Coping skills for protracted benzo withdrawal symptoms.

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If you’ve been in the benzo withdrawal community for any length of time, you’ve heard the mantra about coping: distraction, distraction, distraction. It’s one of the best tools that we have for coping with our symptoms. The other major coping skills are acceptance, patience, and a little bit of hope/faith. Since there isn’t any known “cure” for benzo withdrawal except time, we have to wait out our healing as best as we can.

But what do we do when that healing time decides to take its own sweet time and one day we wake up in that dreaded zone called “protracted withdrawal?” Are there new coping skills that might help us? I think that there are. Let’s take a look at them. But before we do, let’s talk a little about protracted withdrawal and what it means.

Why I wish the term “protracted withdrawal” would go away.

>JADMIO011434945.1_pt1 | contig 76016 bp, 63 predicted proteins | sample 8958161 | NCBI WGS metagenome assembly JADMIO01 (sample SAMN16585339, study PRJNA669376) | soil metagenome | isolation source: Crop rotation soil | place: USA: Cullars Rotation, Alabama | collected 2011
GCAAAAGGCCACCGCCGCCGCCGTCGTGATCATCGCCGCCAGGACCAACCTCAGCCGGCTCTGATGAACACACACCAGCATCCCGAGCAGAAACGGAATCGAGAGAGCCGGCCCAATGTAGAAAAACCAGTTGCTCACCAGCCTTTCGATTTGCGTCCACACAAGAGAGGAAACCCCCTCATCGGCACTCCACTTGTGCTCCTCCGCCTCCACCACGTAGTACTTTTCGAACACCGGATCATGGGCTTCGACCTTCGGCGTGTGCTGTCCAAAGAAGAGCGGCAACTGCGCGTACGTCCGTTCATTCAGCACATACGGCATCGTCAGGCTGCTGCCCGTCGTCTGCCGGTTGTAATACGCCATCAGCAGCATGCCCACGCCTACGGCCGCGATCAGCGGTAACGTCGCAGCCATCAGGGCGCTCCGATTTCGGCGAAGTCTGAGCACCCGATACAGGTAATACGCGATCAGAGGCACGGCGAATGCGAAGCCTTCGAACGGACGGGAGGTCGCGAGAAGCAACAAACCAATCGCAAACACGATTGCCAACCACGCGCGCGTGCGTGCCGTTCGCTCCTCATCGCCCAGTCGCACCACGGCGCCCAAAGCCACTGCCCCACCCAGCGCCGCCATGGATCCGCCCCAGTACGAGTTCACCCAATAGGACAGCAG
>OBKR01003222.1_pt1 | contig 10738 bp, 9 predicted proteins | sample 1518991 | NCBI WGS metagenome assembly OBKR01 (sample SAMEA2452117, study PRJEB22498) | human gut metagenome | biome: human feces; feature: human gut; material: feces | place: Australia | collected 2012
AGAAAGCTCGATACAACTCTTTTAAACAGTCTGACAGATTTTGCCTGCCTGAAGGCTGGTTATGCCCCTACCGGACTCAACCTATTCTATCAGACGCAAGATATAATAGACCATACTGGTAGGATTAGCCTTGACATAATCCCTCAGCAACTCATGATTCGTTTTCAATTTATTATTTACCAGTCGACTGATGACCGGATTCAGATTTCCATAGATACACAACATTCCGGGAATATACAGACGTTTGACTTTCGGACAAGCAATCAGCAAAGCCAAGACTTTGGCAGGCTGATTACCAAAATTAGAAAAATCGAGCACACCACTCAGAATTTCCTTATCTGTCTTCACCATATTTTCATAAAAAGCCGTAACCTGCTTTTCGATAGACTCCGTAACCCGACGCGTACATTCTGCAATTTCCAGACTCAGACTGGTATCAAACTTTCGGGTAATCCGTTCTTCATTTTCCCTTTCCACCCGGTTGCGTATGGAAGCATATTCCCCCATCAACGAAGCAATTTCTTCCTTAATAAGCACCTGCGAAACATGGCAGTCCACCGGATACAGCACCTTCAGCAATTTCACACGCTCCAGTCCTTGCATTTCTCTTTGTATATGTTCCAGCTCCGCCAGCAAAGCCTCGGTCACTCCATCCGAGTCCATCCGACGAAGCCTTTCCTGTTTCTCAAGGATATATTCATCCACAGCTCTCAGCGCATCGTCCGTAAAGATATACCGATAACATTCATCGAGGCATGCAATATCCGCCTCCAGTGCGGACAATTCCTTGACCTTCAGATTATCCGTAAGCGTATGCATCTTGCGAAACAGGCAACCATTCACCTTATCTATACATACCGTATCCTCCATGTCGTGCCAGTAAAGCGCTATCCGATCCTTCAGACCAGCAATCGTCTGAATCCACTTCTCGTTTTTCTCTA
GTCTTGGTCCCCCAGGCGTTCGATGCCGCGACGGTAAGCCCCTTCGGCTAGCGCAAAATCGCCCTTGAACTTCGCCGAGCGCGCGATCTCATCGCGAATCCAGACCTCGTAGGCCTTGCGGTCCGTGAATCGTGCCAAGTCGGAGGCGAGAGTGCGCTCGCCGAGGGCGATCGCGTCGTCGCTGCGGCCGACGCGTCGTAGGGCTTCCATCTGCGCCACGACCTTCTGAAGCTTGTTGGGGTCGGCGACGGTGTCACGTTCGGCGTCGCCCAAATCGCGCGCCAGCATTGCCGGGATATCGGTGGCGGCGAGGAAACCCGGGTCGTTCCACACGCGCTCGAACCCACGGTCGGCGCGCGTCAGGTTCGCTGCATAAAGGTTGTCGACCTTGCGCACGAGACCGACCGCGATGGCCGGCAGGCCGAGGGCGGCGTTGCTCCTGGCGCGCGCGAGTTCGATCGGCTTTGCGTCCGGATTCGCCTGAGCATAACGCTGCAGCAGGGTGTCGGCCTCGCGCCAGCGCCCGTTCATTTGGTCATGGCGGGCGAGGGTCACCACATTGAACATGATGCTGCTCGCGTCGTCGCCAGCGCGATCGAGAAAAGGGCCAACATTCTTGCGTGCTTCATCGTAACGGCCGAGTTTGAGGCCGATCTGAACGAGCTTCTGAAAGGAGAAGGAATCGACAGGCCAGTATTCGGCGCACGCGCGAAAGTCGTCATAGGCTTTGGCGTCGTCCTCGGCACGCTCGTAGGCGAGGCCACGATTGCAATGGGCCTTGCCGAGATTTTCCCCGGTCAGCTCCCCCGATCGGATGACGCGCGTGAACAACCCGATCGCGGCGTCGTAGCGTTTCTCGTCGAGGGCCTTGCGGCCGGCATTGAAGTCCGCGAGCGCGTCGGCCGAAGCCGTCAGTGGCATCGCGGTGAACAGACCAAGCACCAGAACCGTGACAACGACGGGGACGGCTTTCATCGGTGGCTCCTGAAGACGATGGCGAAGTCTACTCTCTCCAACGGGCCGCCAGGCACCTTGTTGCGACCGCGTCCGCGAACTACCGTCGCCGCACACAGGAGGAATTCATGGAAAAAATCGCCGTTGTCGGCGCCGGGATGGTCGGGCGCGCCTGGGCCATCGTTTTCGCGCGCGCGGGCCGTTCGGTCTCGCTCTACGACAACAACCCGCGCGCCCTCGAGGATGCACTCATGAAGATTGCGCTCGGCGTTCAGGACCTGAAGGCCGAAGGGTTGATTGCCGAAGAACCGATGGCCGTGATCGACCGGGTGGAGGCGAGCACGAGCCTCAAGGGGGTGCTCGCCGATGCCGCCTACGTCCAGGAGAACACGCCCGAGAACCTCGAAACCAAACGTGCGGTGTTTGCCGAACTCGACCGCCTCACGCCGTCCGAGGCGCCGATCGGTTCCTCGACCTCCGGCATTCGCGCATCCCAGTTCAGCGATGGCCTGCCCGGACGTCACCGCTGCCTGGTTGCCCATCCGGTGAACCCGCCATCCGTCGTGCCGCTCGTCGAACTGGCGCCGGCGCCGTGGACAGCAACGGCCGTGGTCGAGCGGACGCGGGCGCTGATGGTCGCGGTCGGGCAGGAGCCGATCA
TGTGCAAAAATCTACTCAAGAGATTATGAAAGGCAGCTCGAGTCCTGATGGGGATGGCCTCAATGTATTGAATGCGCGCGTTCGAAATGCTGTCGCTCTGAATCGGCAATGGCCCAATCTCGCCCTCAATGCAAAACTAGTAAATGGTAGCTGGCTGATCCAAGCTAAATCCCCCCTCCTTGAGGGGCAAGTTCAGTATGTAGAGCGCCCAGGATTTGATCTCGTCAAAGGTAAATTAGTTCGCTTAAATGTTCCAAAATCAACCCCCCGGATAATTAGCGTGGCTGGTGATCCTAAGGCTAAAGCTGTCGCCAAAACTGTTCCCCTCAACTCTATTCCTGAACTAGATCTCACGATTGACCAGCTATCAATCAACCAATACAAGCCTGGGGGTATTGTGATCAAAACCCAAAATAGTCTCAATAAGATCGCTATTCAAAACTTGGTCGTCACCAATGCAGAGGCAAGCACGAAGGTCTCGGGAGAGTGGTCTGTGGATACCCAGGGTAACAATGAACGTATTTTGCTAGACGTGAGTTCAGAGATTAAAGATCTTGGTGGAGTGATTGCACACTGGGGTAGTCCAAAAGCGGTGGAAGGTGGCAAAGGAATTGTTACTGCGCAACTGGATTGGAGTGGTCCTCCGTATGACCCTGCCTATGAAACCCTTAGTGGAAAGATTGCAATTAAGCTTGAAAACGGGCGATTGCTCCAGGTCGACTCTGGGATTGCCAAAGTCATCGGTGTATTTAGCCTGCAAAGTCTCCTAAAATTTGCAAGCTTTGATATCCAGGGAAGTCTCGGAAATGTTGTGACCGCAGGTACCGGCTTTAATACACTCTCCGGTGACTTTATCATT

I remember the months that led up to me being eighteen months free of my benzodiazepine. I began to get worried. Very worried. “What if I become protracted?” I was convinced that if I became protracted that it meant that my chances of healing were drastically reduced. (That’s only a fear. It’s not a fact.) I worried that becoming protracted meant that somehow, in some way, I was defective. (it didn’t.) Certainly, I must have something wrong if my brain and nervous system couldn’t get their acts together by a year and a half benzo free! (Nope. Didn’t mean that at all!)  What I didn’t know at the time was that eighteen months off isn’t some magic line in the sand that if you cross you’re doomed. In fact, some doctors who are benzo-wise feel that true healing from the damage that a benzo can cause takes more than a year and a half in most cases. This doesn’t mean that people suffer for that long, it just means that the underlying healing takes quite some time.

That’s why I wish that the term protracted withdrawal would go away. We don’t really need it for anything, and it only seems to increase fear and worry in people. The fact is benzo withdrawal is benzo withdrawal whether you are one week free, eighteen months free, or more. We are all healing, and that is all that counts. So don’t worry about the time it will take you to heal because you will heal.